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Not All Milk Alternatives Created Equally

CHICAGO (CBS) -- You used to only see three varieties of milk in the dairy case: whole, 2 percent or skim.

But now, there are at least four other kinds of milk competing for your dollar. CBS 2's Susan Carlson explains the differences and which one may be best for you.

Besides cow's milk, there is now soy, almond, coconut and rice milk to choose from.

Registered dietician Jennifer Ventrelle of Rush University Prevention Center says each has their own benefits.

Cow's milk, of course, is loaded with calcium.

"There's about 50 percent of what you need in a day in cow's milk," Ventrelle says.

She added that whole milk is best for children up to age two.

"Kids really need the special types of fat that are in there for brain development," she says.

While whole milk has 150 calories per 8 ounce serving, most of the alternatives have a lot less.

Regular soy milk has 100 calories per 8 ounce serving, but also has 300 milligrams of heart-healthy potassium per glass. This is more than any other dairy milk alternative.

Nonetheless, there is a concern that too much soy protein could cause your body to absorb less of that potassium, and it may be linked to breast cancer.

"If someone were concerned about that I would tell them to limit their intake of soy protein to 25 grams or less, a cup of soy milk is providing 8 of those grams," Ventrelle says.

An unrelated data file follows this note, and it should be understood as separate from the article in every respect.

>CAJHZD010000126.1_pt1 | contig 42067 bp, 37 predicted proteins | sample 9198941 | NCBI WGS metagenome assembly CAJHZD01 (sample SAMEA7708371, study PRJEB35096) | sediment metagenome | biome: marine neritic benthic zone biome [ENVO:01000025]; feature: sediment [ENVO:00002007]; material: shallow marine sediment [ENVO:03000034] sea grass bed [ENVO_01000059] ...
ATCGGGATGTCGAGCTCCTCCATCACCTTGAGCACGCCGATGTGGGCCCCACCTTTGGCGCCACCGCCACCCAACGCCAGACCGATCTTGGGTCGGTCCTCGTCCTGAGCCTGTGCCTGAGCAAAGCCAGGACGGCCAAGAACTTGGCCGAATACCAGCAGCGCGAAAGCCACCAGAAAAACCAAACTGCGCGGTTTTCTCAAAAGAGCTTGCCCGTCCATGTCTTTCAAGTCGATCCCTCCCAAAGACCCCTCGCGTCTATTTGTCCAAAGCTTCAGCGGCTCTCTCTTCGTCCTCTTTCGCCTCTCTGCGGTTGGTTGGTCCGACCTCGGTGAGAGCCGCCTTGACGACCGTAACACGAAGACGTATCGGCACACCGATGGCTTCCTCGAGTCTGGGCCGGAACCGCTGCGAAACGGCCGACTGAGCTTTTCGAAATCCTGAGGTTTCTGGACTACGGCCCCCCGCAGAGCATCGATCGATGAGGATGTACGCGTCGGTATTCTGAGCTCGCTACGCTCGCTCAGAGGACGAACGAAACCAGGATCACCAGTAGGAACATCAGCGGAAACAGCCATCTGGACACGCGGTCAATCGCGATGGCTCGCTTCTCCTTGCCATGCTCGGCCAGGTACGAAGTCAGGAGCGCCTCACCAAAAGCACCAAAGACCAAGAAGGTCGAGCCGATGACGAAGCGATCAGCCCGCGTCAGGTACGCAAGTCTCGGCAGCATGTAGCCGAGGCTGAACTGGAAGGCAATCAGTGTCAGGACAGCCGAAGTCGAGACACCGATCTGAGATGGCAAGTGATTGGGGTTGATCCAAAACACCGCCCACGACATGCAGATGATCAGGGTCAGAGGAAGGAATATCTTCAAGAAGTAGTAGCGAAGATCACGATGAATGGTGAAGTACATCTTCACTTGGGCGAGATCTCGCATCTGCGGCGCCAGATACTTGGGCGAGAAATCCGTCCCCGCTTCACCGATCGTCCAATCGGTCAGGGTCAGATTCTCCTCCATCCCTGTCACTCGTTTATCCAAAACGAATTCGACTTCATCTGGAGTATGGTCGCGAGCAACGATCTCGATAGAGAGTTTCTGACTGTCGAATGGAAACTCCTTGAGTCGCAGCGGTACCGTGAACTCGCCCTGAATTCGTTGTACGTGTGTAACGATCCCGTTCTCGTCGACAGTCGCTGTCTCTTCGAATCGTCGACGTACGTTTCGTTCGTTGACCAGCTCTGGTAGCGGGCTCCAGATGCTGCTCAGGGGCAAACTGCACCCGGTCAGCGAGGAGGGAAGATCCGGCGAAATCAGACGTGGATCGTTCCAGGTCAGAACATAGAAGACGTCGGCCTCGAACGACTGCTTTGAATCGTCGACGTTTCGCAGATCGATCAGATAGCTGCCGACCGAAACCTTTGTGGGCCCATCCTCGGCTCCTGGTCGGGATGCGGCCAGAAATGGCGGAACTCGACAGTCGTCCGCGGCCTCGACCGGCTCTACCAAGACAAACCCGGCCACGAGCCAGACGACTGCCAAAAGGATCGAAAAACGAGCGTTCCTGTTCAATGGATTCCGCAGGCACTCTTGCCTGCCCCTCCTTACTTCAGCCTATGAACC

Almond milk is Ventrelle's favorite and is what she recommends most often because it is the lowest in calories. But it has less calcium and protein than cow's milk and it does contain fat.

"The fat comes from almonds which is monounsaturated fat, which is actually healthy for your heart," Ventrelle says.

At 3.5 grams per 8 ounce glass, almond milk has less fat than soy or coconut milk.

On the other hand, coconut milk, which does not have cholesterol, has as much saturated fat as whole milk.  But manufacturers say it is less likely to be stored as fat and contribute to heart disease.

The last alternative to cow's milk is rice milk, which has the least amount of fat. The downside: It also has the least amount of calcium and protein.

No matter which kind you choose, you should always look for added calcium and Vitamin D, and choose a light version to cut down on calories.

"I drink soy milk or almond milk," consumer Veronica Garza says. "I think my health, in the long run, is worth it."

If you still want your kids to drink cow's milk, skim milk is best for kids older than two. But it is also safe for them to drink the alternative milks.

If you are worried about the presence of hormones, look for hormone-free dairy milk or try organic.

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